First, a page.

Coming out films are often stories filled with struggle and pain. The writers and directors generally fill the hearts and minds of their audiences with some of the trauma that a person who’s in love with the same sex oftentimes goes through. This isn’t the case with ‘Lez Bomb.’ This is a comedic take on how Lauren, played by the writer/director herself, Jenna Laurenzo, marches up that hill with a family who simply won’t listen. She’s nervous. She’s scared. However, she also feels confident enough in their acceptance that she chooses Thanksgiving to tell them the big news. Maybe she figures the tryptophan will relax them enough. If that doesn’t work, there’s plenty of wine.
On Thanksgiving morning, before other arrivals, Lauren finds a moment alone with her mother, Rose (O’Connell), to tell her who she really is. Rose, playing a caring mother with naïve tendencies, doesn’t really give Rose any reason to fear telling her but she’s simply too busy to give her daughter any of her attention. She’s running around the kitchen like a chicken with its head cut off. Very much like a television sitcom, this scene along with many others following, felt contrived. Lauren finds out that her parents have been looking at her social media accounts and have short-sightedly mistaken a friendship with her male roommate, Austin (Brandon Micheal Hall), as the relationship she’s trying to hide. They also believe she’s pregnant. Even though Lauren is an adult and they like Austin, this suddenly becomes a problem, one of which her father, George (Pollak), threatens Austin’s life unless he officially brings the relationship to light. As the movie continues, what is revealed isn’t what poor Lauren is trying so desperately to shed light on, but instead how insane her family is. They stumble over one another, refusing to hear the other and throughout the film, and sabotage what Lauren wants to accomplish.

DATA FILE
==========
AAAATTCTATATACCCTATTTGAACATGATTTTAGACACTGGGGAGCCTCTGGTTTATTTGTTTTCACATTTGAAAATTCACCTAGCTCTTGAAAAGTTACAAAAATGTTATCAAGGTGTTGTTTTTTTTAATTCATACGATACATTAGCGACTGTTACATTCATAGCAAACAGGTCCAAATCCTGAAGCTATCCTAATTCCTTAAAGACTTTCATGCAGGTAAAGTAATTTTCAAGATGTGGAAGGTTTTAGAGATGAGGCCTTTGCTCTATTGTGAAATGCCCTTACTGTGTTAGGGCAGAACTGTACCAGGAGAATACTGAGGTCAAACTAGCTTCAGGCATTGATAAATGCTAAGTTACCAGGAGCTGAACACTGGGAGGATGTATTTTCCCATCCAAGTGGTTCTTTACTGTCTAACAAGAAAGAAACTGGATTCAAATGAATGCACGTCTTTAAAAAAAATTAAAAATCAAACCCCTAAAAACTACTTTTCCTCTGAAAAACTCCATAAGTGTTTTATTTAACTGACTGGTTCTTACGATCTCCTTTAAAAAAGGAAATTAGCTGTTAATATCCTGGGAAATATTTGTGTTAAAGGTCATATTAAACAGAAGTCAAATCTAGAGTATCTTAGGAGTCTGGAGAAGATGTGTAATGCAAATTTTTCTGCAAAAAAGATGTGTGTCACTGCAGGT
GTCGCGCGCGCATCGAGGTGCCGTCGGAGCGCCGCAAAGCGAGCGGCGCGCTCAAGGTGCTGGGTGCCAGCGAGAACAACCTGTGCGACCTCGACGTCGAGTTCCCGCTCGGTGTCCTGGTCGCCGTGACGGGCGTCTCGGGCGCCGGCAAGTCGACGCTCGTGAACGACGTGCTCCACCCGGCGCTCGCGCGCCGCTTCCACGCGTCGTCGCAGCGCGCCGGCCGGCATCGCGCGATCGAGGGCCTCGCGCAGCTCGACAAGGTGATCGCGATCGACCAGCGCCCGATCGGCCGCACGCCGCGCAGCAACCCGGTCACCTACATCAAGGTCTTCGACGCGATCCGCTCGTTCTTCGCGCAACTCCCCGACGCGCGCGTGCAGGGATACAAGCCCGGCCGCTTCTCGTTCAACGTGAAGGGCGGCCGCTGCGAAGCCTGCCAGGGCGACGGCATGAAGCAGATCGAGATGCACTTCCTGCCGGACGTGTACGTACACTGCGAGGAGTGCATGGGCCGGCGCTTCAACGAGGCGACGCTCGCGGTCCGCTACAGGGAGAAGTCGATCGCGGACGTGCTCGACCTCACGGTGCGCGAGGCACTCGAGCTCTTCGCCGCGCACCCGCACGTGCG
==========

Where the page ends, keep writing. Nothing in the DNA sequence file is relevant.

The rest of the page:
There are funny moments; you’ll laugh and you can thank Bruce Dern, who plays Lauren’s grandpa, and Cloris Leachman, who plays Josephine, for a lot of that. However, for the most part, the comedy feels less instinctive than forced and strained rather than composed. In ‘Lez Bomb,’ we have a comedy but often a comedy of errors. A woman is desperately trying to come out to her parents and is stopped at every turn. She tries over and over to inform them that the friend she has with her means much more to her than they realize and as she quietly takes it, you want to be her voice. It’s frustrating to watch. I wanted to like it more but I thought the characters were weak and some of the situations they were put in too sophomoric to accept.
*Opens Friday, November 9 In Theatres and on VOD
In Phoenix at AMC Arizona Center 24